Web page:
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What is VX, the world's deadliest nerve agent use by North Korea?


Malaysia

What is VX, the world's deadliest nerve agent use by North Korea?

Malaysian police revealed they’ve discovered traces of a highly toxic nerve agent on the face of Kim Jong-Nam, the half-brother of North Korean leader Kim Jong-Un, who was murdered in Kuala Lumpur earlier in February.

The toxic nerve agent, according to the Council on Foreign Relations (CFR), “is the deadliest nerve agent ever created.”

Clear, odourless, tasteless and with the consistency of motor oil, the toxic nerve agent is commonly known under its US military code name “VX”. It is so fast acting, says the CFR, that a known antidote to the toxin would have to be administered “almost immediately to have a chance at survival.”

VX, also known as O-ethyl S-diisopropylaminomethyl methylphosphonothiolate, is 100 times more toxic than the nerve gas Sarin.
Sarin, depending on the dosage, can kill within minutes causing convulsions, paralysis and extreme pain.

VX is so deadly the United Nations classifies it as a weapon of mass destruction. Ten milligrams of the substance, just a drop, absorbed through the skin is enough to kill within minutes.

According to Malaysian police investigating the murder, one of the women suspected of carrying out the attack on Kim, fell ill and began vomiting.

History

The nerve agent was fist synthesised in the 1950s by British scientist Ranaji Ghosh. Ghosh worked as chemist for the Imperial Chemical Industries in Britain.

By the mid to late 50s, the chemical was shared with the United States, which began full-scale production in 1961.# Its chemical structure would be published 11 years later.

How does it work?

VX, like most other nerve agents, works by disrupting the body’s central nervous system.

According to the Centers for Disease Control and Prevention (CDC), VX interrupts “the proper operation of an enzyme that acts as the body’s ‘off switch’ for glands and muscles.”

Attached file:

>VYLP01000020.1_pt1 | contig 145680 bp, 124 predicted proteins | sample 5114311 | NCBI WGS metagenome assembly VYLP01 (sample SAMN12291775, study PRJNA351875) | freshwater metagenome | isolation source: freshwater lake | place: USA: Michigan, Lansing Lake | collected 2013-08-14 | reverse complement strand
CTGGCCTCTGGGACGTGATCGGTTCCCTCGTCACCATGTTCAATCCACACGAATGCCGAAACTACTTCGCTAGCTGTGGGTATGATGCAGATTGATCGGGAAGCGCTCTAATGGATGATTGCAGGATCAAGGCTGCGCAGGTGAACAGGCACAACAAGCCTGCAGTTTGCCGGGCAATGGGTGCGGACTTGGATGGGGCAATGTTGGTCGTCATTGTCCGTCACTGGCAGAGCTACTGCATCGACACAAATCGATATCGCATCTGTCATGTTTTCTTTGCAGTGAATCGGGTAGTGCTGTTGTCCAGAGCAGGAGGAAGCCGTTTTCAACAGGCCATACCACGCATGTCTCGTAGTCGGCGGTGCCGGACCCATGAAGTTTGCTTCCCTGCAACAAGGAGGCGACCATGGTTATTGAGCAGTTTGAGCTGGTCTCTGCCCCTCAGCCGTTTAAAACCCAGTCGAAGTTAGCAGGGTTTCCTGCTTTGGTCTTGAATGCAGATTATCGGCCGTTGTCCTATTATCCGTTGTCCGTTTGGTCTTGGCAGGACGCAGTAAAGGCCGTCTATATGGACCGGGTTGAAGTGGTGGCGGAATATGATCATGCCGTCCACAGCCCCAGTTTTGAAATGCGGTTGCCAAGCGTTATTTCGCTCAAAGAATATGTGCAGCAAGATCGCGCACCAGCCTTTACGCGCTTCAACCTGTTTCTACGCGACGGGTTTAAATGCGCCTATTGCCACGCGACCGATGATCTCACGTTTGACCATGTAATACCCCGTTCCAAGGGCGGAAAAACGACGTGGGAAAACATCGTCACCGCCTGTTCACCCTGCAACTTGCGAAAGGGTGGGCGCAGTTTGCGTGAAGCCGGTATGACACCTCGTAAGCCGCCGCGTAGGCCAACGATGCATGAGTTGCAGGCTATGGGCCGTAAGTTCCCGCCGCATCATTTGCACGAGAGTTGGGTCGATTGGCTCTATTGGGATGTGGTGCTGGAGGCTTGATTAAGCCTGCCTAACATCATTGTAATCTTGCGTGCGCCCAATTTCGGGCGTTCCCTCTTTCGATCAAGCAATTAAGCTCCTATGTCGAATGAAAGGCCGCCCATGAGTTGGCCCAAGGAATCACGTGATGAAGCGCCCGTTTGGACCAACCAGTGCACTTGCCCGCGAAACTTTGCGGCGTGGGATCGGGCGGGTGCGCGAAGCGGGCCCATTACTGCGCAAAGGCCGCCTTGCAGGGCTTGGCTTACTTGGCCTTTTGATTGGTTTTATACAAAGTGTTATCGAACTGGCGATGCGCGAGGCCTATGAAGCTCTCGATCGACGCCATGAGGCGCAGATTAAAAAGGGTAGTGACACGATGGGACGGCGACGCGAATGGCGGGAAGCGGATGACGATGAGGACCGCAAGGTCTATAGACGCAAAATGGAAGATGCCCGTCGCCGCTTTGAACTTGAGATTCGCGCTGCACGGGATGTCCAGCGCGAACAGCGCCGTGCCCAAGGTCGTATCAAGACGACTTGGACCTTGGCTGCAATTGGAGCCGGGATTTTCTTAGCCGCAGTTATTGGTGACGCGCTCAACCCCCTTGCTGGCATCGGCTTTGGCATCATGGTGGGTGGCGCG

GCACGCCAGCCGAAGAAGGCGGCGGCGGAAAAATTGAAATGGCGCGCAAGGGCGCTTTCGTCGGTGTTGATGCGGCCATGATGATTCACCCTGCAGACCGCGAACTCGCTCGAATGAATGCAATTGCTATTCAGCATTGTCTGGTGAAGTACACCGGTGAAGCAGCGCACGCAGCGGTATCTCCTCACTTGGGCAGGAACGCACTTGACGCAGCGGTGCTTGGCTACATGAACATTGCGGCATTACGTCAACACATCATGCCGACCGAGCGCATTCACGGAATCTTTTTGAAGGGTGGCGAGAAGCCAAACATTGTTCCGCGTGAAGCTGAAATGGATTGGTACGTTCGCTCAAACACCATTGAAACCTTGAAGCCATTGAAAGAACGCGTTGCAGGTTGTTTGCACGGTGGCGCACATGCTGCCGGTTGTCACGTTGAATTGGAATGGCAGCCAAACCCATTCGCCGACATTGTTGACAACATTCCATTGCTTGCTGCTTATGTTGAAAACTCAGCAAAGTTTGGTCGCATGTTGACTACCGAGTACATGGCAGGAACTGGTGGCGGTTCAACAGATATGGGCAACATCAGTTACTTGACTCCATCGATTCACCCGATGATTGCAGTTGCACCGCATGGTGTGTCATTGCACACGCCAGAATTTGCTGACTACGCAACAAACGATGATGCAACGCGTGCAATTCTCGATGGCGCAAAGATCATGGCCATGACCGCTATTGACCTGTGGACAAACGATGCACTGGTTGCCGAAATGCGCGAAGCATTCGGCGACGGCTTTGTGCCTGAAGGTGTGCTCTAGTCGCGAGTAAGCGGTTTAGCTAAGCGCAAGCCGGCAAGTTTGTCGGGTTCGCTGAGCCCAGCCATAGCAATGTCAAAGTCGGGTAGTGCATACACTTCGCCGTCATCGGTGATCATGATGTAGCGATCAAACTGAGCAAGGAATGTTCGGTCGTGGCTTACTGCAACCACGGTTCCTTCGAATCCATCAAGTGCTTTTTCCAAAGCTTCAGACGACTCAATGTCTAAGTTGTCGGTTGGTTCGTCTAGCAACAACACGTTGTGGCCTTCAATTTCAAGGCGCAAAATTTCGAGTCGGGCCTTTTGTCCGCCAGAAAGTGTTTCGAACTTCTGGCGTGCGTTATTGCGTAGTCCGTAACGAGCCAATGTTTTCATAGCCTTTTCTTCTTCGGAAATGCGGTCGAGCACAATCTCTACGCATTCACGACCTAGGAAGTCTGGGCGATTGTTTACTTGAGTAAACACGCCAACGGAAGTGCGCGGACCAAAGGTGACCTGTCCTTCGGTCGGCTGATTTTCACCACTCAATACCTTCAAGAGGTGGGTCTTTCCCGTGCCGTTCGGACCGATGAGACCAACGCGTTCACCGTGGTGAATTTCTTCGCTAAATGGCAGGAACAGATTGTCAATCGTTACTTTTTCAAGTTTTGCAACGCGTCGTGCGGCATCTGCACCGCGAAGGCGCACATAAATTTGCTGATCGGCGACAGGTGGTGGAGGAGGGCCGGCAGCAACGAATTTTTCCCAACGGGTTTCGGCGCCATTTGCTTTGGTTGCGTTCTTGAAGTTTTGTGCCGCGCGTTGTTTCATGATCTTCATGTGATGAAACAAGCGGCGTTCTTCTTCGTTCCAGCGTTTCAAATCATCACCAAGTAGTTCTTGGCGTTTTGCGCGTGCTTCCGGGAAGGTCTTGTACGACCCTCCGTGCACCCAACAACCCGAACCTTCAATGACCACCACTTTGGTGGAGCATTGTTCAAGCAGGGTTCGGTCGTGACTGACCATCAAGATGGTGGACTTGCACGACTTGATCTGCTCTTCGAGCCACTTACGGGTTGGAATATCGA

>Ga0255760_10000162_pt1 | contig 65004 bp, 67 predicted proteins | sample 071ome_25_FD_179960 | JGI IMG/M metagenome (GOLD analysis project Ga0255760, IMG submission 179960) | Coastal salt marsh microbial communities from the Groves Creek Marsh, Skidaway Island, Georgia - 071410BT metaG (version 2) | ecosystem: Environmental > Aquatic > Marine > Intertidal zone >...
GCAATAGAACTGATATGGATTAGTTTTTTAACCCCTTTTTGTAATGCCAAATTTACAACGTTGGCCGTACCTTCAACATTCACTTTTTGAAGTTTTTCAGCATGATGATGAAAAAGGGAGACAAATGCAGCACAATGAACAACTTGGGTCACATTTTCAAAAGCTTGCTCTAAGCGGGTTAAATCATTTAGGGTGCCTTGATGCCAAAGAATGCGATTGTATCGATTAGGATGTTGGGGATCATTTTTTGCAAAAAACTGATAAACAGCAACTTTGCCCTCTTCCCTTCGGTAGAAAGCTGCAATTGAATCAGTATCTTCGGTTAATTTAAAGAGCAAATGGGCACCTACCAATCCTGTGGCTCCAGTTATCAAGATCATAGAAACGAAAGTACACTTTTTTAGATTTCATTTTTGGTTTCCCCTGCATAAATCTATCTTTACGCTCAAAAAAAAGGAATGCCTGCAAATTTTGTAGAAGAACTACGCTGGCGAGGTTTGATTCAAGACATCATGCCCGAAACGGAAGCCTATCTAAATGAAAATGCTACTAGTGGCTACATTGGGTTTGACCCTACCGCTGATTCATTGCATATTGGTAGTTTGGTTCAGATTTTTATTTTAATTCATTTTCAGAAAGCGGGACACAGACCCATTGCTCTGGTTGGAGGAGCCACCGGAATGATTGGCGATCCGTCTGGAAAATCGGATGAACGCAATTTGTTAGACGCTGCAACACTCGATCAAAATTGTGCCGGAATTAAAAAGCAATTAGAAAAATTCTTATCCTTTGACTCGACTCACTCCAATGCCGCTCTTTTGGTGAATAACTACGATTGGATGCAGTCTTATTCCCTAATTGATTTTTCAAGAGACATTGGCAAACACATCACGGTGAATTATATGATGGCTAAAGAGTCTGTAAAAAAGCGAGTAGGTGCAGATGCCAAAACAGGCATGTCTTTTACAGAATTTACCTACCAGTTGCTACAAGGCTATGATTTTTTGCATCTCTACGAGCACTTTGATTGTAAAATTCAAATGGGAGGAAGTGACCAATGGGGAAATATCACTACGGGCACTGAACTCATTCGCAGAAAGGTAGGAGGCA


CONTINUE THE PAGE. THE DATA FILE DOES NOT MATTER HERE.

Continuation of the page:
Without this “off switch”, overstimulated muscles, spasm uncontrollably, tire and eventually fail. VX’s only known use is for chemical warfare, the CDC says.

Symptoms of VX exposure can also include nausea, heat failure, loss of consciousness and respiratory failure.

What makes the chemical so dangerous, according to the University of Bristol’s School of Chemistry, is that VX is relatively stable. It has high viscosity and low volatility and can be delivered either as a liquid or as vapour. It can also act as an adhesive.

According to the university, VX stops “the brain from sending nerve messages down the spinal cord within thirty seconds. Any epidermal exposure or inhalation and you’ll know. A twinge at the small of your back as the poison seizes your nervous system. Your muscles freeze, you can’t breathe, and you spasm so hard you break your own back and spit your guts out. But this is after your skin melts off.”

Who has VX?

Countries like the United States and Russia have admitted to having stockpiles of the nerve agent.

According to the CFR, the United States has destroyed an estimated 9 percent of its stock, while Russia has made similar promises.

Countries like Iraq and Syria are thought to have successfully synthesised the nerve agent. The Iraqi army is suspected of having carried out several VX attacks, first against Iran during the 1980-88 Iran-Iraq war, and again on the Kurdish town of Halabja, although there is no conclusive evidence, the CFR says.

The only confirmed instance VX was ever used, other than for the assassination of Jim Jong-Nam, was by the Aum Supreme Truth death cult.

The doomsday cult killed 12 people in the Tokyo metro in 1995 by releasing Sarin gas. They also used VX injections in assassination attempts of cult enemies, killing one person.

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